Four Graphic Novels

I’m only about a month late but I’ve started the whole Cybils shortlist thing and am slowly making a dent in the list. Graphic novels were a good way to dive in.

El Deafo was excellent. Really. I wasn’t sure I was going to like it — so much hype around it! But, it was well deserved hype.

Bad Machinery: The Case of the Good Boy, sigh. I just don’t like Bad Machinery. I don’t get why everyone else does. This one was better than the last one I read (or tried to read) but I had to force myself to get through this one, too. If it makes the Cybils next year, I’m just not going to read it. Blah.

Gaijin: American Prisoner of War — I liked it. The art was excellent.

Bird & Squirrel on Ice was super cute. I particularly like Sakari and her role in the story.


Gah. If Conjured had not been on the Cybils shortlist, I never would have finished it. I hated this darn book.

The idea of it was good. The ending of it was good. The first half (if not more) was so damn slow and repetitive that I was cursing it pretty much nonstop.

Eve is in a witness protection program. She has memory loss. A lot of memory loss. The agents guarding her want her to tell them… something… what, nobody knows because the author doesn’t tell us and Eve has memory loss. Eve can do magic and when she does, she blacks out. When she wakes up, days (weeks? months?) have passed and she’s apparently been awake and interacting with society but she can’t remember anything that’s happened at all.

Rinse and repeat. Over and over and over for a good 1/2 of the book. That’s pretty much all that happens. And it’s annoying. By the time the story started moving, I was so disgusted that I barely wanted to finish. But I did. It was hard but I did it.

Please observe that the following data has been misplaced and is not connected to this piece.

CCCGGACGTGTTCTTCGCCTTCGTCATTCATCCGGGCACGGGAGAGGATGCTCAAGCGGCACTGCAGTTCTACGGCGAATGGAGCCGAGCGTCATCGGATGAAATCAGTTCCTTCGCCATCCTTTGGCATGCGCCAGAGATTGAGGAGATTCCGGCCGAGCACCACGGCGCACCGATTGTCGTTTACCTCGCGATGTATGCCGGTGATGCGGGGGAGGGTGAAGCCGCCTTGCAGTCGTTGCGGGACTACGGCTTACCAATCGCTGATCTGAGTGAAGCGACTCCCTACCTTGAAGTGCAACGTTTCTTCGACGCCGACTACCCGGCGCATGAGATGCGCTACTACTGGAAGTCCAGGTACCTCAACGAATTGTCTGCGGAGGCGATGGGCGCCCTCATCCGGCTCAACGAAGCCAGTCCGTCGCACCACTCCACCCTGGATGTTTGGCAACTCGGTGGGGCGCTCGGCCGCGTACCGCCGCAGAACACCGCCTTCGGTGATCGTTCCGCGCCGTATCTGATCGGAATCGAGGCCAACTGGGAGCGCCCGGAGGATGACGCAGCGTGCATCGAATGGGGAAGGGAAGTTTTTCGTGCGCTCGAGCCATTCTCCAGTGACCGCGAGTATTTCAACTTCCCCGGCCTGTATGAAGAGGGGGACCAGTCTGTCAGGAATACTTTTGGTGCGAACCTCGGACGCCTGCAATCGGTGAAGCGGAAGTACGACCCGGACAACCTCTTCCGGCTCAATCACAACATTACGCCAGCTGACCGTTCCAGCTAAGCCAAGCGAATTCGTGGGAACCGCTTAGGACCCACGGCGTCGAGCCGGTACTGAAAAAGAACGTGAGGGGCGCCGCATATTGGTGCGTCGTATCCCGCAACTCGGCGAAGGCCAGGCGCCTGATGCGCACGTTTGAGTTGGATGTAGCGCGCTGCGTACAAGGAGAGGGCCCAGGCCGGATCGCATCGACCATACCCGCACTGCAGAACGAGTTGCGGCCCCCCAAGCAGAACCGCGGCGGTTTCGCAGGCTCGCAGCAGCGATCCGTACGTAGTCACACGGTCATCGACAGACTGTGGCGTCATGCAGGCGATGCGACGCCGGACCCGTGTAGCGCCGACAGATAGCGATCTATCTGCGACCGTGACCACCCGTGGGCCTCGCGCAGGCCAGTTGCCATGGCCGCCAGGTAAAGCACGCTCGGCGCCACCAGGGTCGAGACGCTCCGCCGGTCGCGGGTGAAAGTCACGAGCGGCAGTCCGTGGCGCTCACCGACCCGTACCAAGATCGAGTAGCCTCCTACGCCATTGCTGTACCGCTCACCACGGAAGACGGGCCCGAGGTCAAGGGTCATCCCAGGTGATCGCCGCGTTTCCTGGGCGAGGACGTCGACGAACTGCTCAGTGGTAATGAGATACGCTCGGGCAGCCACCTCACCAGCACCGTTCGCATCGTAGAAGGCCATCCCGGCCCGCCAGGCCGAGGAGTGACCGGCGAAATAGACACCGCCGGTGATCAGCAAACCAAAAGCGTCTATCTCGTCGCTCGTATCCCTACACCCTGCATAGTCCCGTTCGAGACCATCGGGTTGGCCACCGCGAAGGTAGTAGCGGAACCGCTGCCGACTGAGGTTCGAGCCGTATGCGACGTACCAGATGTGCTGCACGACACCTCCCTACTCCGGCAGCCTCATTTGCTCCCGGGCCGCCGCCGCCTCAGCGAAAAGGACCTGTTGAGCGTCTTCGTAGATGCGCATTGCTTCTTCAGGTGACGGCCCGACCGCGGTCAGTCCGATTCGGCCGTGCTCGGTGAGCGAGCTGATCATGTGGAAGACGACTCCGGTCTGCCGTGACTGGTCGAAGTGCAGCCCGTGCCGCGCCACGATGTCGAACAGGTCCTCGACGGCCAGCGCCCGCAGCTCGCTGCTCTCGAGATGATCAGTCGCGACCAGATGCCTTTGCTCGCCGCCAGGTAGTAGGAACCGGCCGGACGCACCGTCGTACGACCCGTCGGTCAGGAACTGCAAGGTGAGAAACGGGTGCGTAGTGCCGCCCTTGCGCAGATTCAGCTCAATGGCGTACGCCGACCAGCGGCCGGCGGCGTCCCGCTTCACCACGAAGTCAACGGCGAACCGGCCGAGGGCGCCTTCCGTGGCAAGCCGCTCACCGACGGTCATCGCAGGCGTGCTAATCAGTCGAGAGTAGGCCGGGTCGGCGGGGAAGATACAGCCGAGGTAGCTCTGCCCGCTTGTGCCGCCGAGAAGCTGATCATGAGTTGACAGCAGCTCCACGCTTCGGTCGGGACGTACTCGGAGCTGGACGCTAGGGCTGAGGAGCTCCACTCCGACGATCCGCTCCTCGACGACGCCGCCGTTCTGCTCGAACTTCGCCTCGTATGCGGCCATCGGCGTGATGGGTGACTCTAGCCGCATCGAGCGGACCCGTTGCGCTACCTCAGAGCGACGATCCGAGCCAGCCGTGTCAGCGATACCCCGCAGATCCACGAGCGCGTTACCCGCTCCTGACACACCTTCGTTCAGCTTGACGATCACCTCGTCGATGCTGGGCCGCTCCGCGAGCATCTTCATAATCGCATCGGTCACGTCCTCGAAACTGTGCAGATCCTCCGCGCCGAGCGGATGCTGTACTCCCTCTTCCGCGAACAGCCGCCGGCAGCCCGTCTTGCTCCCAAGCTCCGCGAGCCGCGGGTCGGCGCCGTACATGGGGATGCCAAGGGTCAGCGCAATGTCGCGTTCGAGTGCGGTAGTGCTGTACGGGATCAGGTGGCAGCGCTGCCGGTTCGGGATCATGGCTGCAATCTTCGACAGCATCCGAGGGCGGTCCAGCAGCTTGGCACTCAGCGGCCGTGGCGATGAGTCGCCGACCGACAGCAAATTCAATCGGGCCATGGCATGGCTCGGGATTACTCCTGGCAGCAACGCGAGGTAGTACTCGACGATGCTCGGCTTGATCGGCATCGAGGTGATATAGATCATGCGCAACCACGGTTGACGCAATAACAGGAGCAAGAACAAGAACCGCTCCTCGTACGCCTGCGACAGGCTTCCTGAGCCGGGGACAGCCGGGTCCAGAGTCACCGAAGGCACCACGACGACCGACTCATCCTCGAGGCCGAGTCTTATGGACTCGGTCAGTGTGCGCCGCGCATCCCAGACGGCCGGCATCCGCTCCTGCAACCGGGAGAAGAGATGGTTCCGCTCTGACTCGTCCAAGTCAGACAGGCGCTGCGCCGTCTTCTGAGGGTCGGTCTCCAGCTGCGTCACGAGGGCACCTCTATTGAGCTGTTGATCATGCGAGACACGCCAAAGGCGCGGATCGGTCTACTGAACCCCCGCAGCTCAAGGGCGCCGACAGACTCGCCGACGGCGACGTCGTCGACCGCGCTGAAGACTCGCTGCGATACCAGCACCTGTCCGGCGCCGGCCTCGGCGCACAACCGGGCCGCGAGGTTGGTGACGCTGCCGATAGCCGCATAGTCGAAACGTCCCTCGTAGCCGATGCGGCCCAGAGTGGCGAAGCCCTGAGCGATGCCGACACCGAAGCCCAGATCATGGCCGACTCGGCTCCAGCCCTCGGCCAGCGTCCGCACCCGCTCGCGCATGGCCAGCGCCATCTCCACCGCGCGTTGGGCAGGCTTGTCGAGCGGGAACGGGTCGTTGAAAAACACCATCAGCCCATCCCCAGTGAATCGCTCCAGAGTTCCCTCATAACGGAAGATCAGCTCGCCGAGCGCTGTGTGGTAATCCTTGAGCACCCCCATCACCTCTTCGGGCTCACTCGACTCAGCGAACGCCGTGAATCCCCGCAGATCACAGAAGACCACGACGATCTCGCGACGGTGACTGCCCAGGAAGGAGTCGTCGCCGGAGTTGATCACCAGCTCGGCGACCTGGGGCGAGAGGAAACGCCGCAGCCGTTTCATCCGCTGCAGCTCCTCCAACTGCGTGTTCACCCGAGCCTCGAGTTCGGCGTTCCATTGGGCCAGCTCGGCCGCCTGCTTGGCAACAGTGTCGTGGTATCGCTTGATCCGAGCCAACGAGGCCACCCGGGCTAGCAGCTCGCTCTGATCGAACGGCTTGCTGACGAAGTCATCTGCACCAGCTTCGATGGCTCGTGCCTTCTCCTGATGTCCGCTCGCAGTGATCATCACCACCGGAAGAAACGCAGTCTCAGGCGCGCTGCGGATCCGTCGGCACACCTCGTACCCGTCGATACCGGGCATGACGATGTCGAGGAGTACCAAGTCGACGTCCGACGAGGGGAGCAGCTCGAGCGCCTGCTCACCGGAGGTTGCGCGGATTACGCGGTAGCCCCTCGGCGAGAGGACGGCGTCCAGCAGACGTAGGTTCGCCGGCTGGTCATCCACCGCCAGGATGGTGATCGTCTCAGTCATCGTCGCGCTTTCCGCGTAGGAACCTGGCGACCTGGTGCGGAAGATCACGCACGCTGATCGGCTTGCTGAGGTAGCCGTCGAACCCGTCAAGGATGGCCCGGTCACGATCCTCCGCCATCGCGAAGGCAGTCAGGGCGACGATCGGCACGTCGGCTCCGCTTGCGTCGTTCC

I hate books like this. Move a little more quickly or give us some reason to keep reading the slow mess at the beginning. Do not make a book for kids a struggle to read. Stupid.

All About Homesteading

I’m playing catch up with the non-fictions now. Homesteading. A lot of books about homesteading. Some were good. Some weren’t. Let’s start with the one I didn’t finish.

Rural Renaissance — dry as I don’t even know. I won’t say burnt toast because I effing like burnt toast, (I know. I’m weird. Blame my mother.) I couldn’t finish it. There are not enough reading hours in one lifetime for me to have wanted to finish it. TW tried to warn me, she didn’t finish it either, but I didn’t listen. I should have listened. I wasted half an evening on that.

The Practical Homestead — Hoo boy. This book could scare you off the idea of homesteading, lol. So much to think about. And it’s all very serious. And they do warn you off of trying x,y & z quite a lot. At first glance, the layouts for various farm sizes seem cool but then you realize it’s really not what you personally are interested in. Unless you win the lottery or come into some inheritance because no, all we really want is a kitchen garden, some fruit trees, some chickens and a big ass yard for the damn dogs. Cool book. I might read it again in a couple of years. Seriously.

The Weekend Homesteader was interesting. I liked the way it was laid out — a few assignments each month. Cool way to start slow and keep encouraging people to make small changes and take on small projects.

Back to Basics: Traditional Kitchen Wisdom was a pretty cool book. I skimmed a lot because I don’t particularly need to digest all of that kitchen wisdom at once. It’s a good book to just have on the shelf.

I believe this is the last of the homesteading books. I hope. I kind of also hope I don’t read anymore of these for at least a year. I’m homesteaded out.

Six Children’s Books From the Cybils Shortlist

Let’s see…

JMP loved Joe and Sparky Go to School. The book was in the back seat of my car and he read it many times all by himself. I didn’t read it until last night and it’s very cute.